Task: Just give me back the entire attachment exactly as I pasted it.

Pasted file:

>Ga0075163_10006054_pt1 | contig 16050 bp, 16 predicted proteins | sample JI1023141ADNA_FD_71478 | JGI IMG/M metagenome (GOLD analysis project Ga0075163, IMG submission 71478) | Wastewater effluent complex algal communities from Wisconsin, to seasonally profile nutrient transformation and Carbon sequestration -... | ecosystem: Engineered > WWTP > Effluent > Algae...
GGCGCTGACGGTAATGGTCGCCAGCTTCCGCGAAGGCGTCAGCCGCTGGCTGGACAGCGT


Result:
>Ga0075163_10006054_pt1 | contig 16050 bp, 16 predicted proteins | sample JI1023141ADNA_FD_71478 | JGI IMG/M metagenome (GOLD analysis project Ga0075163, IMG submission 71478) | Wastewater effluent complex algal communities from Wisconsin, to seasonally profile nutrient transformation and Carbon sequestration -... | ecosystem: Engineered > WWTP > Effluent > Algae...
GGCGCTGACGGTAATGGTCGCCAGCTTCCGCGAAGGCGTCAGCCGCTGGCTGGACAGCGT